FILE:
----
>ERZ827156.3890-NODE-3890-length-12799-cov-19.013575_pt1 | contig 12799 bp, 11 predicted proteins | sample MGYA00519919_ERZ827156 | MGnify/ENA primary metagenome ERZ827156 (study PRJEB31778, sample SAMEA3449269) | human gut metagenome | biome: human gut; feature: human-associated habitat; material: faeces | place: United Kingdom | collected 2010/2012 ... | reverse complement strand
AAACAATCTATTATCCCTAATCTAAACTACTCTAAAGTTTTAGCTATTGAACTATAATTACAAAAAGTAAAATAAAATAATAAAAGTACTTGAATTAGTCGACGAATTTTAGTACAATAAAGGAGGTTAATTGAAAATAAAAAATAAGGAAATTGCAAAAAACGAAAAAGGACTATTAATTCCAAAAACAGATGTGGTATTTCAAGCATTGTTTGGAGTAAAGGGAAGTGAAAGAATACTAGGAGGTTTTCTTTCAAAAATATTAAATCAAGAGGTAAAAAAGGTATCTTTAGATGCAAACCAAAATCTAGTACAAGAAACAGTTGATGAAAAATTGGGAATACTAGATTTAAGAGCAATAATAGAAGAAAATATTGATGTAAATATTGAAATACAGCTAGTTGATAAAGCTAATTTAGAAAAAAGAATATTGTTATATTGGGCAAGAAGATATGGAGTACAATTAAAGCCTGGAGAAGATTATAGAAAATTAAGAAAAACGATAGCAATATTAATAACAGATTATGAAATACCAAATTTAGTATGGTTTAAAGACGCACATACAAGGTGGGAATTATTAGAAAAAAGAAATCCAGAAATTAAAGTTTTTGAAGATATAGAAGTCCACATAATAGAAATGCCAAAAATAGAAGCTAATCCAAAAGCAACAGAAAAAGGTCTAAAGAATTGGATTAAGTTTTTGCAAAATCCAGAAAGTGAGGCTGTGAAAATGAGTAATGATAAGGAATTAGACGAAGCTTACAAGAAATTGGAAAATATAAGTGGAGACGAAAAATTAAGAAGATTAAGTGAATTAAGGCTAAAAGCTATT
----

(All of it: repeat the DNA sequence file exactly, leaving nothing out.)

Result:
>ERZ827156.3890-NODE-3890-length-12799-cov-19.013575_pt1 | contig 12799 bp, 11 predicted proteins | sample MGYA00519919_ERZ827156 | MGnify/ENA primary metagenome ERZ827156 (study PRJEB31778, sample SAMEA3449269) | human gut metagenome | biome: human gut; feature: human-associated habitat; material: faeces | place: United Kingdom | collected 2010/2012 ... | reverse complement strand
AAACAATCTATTATCCCTAATCTAAACTACTCTAAAGTTTTAGCTATTGAACTATAATTACAAAAAGTAAAATAAAATAATAAAAGTACTTGAATTAGTCGACGAATTTTAGTACAATAAAGGAGGTTAATTGAAAATAAAAAATAAGGAAATTGCAAAAAACGAAAAAGGACTATTAATTCCAAAAACAGATGTGGTATTTCAAGCATTGTTTGGAGTAAAGGGAAGTGAAAGAATACTAGGAGGTTTTCTTTCAAAAATATTAAATCAAGAGGTAAAAAAGGTATCTTTAGATGCAAACCAAAATCTAGTACAAGAAACAGTTGATGAAAAATTGGGAATACTAGATTTAAGAGCAATAATAGAAGAAAATATTGATGTAAATATTGAAATACAGCTAGTTGATAAAGCTAATTTAGAAAAAAGAATATTGTTATATTGGGCAAGAAGATATGGAGTACAATTAAAGCCTGGAGAAGATTATAGAAAATTAAGAAAAACGATAGCAATATTAATAACAGATTATGAAATACCAAATTTAGTATGGTTTAAAGACGCACATACAAGGTGGGAATTATTAGAAAAAAGAAATCCAGAAATTAAAGTTTTTGAAGATATAGAAGTCCACATAATAGAAATGCCAAAAATAGAAGCTAATCCAAAAGCAACAGAAAAAGGTCTAAAGAATTGGATTAAGTTTTTGCAAAATCCAGAAAGTGAGGCTGTGAAAATGAGTAATGATAAGGAATTAGACGAAGCTTACAAGAAATTGGAAAATATAAGTGGAGACGAAAAATTAAGAAGATTAAGTGAATTAAGGCTAAAAGCTATT